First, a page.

The sculptural assemblages of Nathalie Levasseur incorporate various plant, animal and mineral materials, thereby putting spectators face to face with their natural and cultural environment. The artist also explores the performance, land art and installation fields in an environmental awareness perspective. Self-taught, she transposes into a contemporary and multi-disciplinary vision the know-how that has been transmitted to her by various cultures, notably by a Japanese master. Having obtained three bursaries from the Conseil des arts et des lettres du Québec, she has participated in several solo and group exhibitions in Canada, Japan and Spain. She is a member of the Regroupement des artistes en arts visuels du Québec and is actively involved in various artists’ centres. Keenly interested in the notion of transmission, Nathalie Levasseur offers numerous courses and workshops centering on the techniques that she practices, notably at the Montréal Botanical Garden.
In order to understand the living world of which they are part, students work with natural materials that are living or undergoing transformation. The manipulation of these materials brings students into contact with the notions of fragility and the ephemeral, which govern all living organisms. Beyond the idea of recycling, young people become conscious of the fact that the respectful use of the materials allows them to protect the ecosystem while creating biodegradable works that may be reintroduced in the natural life cycle.
The artist begins by presenting her works and the primitive artistic expression techniques that she uses. The first part of the workshop is devoted to the creation of a traditional basic structure by students. Participants will realize the importance of preserving this prehistoric knowledge, which is still widespread in our lives. Based on a chosen theme and using various natural materials, young people will create a personal work using this basic structure, reflecting their own human and artistic development. Each work may be incorporated in a collective work or be kept by the student. A review of the work and its meaning underscores the distance between the creator’s intention and the spectator’s perception, an important dimension in the artistic development of young people.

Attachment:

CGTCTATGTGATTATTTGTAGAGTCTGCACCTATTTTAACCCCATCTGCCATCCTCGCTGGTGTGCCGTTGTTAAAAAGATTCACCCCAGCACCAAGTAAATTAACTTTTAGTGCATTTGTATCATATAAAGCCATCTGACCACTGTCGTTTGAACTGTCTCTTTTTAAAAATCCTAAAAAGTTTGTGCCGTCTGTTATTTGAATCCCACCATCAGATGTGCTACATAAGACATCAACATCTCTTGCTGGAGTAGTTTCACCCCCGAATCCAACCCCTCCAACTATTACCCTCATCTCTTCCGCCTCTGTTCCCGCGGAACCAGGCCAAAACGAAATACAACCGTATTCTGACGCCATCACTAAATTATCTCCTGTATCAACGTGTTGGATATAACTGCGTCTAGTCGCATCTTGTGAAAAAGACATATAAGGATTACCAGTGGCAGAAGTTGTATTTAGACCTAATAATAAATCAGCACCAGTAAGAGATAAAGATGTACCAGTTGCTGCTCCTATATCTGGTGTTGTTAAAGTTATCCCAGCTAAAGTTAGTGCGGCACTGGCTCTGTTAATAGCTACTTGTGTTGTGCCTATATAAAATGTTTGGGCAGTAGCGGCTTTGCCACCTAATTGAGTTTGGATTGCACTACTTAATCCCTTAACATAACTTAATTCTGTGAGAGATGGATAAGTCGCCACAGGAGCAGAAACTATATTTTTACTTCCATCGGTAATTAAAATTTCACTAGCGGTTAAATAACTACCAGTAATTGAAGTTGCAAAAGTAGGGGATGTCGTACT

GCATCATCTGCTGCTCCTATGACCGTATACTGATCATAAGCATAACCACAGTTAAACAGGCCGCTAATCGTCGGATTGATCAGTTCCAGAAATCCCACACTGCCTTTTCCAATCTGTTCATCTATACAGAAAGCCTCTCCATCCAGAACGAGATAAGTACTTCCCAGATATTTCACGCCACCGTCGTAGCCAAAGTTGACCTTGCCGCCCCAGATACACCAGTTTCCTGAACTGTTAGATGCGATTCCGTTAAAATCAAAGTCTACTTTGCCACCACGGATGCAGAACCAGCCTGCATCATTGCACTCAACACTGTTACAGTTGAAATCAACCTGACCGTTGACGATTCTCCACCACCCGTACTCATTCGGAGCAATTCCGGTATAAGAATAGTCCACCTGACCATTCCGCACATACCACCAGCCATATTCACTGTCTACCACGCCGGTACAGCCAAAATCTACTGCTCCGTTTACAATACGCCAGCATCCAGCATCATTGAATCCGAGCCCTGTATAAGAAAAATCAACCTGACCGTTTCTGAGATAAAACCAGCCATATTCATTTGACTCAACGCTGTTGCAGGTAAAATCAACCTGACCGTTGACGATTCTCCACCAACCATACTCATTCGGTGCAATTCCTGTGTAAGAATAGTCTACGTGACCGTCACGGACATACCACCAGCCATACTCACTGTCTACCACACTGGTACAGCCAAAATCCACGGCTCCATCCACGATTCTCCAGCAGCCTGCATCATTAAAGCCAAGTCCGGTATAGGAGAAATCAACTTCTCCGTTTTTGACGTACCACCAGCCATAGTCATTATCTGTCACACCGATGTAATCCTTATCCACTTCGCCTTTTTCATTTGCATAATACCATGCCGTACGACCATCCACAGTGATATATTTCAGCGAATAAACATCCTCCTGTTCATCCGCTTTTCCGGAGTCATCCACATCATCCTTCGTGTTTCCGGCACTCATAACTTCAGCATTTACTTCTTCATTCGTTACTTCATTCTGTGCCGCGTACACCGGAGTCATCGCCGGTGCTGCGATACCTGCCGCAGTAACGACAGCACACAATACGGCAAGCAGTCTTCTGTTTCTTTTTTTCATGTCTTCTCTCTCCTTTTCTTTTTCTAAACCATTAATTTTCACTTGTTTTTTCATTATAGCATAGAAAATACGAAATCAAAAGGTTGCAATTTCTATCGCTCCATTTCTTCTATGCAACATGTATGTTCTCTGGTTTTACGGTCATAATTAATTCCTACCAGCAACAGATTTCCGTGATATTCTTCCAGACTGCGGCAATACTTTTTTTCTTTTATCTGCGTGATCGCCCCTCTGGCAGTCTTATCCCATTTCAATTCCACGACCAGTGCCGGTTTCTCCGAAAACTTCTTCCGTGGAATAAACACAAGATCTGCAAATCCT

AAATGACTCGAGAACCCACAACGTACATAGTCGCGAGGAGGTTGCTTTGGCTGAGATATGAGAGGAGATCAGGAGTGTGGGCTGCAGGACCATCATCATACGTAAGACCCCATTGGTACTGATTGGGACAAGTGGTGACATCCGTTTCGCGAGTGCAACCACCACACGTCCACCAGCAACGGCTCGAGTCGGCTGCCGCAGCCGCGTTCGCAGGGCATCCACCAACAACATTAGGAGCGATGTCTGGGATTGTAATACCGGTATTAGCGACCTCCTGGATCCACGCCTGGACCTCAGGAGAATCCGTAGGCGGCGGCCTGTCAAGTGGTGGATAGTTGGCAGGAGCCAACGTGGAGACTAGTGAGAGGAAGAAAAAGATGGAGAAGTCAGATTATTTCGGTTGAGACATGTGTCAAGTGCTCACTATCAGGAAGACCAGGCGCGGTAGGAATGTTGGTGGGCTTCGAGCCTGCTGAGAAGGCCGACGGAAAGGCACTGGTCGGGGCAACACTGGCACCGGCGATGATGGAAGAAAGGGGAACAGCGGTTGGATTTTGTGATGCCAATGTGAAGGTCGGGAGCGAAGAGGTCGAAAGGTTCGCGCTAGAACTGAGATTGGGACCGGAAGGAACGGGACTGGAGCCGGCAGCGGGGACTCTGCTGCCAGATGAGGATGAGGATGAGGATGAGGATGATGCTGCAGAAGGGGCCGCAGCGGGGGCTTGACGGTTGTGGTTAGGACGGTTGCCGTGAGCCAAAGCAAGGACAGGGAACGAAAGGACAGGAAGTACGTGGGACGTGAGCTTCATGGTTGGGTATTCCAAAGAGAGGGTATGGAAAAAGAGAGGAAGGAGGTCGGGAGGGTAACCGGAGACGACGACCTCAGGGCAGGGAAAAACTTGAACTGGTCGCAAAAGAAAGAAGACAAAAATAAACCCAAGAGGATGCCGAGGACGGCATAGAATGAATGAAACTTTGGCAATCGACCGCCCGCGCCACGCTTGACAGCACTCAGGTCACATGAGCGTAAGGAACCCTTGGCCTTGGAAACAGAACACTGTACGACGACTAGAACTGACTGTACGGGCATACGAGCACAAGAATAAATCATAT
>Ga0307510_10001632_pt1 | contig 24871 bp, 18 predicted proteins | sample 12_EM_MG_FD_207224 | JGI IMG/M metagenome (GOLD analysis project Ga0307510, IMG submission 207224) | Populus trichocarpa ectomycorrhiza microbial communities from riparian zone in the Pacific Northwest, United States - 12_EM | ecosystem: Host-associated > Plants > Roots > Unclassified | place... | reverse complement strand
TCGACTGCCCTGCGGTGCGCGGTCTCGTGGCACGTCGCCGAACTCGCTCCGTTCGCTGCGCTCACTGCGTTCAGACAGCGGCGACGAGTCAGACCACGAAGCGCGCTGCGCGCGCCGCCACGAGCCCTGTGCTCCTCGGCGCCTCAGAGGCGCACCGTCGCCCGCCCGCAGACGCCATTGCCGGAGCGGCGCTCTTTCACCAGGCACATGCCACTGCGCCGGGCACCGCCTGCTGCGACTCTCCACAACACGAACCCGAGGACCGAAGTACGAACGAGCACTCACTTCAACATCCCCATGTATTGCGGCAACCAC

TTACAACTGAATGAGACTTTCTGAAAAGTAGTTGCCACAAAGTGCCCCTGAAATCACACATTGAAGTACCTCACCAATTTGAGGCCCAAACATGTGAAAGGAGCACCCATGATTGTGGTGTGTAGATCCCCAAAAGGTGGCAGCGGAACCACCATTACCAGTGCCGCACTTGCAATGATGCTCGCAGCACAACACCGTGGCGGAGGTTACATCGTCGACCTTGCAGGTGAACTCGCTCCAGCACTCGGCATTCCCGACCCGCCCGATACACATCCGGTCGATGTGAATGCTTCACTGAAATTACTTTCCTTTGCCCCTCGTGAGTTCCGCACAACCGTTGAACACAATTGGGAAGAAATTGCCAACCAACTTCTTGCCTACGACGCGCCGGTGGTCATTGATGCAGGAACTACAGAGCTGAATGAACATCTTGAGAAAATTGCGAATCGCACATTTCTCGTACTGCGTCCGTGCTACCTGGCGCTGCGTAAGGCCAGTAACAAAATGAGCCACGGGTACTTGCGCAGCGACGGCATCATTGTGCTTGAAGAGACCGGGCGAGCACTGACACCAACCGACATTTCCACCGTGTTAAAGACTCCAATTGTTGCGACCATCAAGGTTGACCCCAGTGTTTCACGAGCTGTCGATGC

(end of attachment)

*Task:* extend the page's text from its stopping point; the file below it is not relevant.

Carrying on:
Examples of activities
The teacher prepares the activity by having students reflect on ecological, biodegradable, recyclable and compostable materials. Participants will familiarize themselves with these notions during a collection of materials that will be used during the activity.
For a better world
Students are invited to transform the basic structure into a work of art mirroring their personal reflections, openness to the world, place and responsibility in the living universe. The support reflects the transmission of knowledge, whereas the final work reveals the concerns of each participant about the future.
Working from the basic structure, participants create a totem representation of their person, as they see themselves in the present or the future. Upon presenting their work to their fellow classmates, they realize the difference between the projected image and the perceived image.
An environmental, ecological and ephemeral work
Each student is invited to create, using the basic structure, a work that reflects his or her vision of the ecosystem. The individual works will then be brought together in a plant structure created for the occasion by the artist. The final collective work will be displayed on an outside wall of the school, where it will evolve and progressively reintegrate nature over two or three years.
Once the basic structure is completed, each student passes his/her work on to another classmate in order to illustrate the concept that a living organism is always in relation with other living organisms. Based on the structure received, each participant creates a representation of the plant world in its various life phases. This cooperation workshop makes young people aware of the notion of openness to others.
By using basket weaving, an ancestral and primitive skill, students make an Eye of God while learning about its origin and secular utility. Employing this technique and relying on natural materials, participants then transpose this know-how into a personal work. Once the work is completed, the young people share their motivation and their approach with the group.
The workshop requires a room that is suited to plastic arts (space and access to water), as well as various non-reusable materials at a maximum cost of $100 per day of hosted activities.
Phone : 819 322-6053
In every regions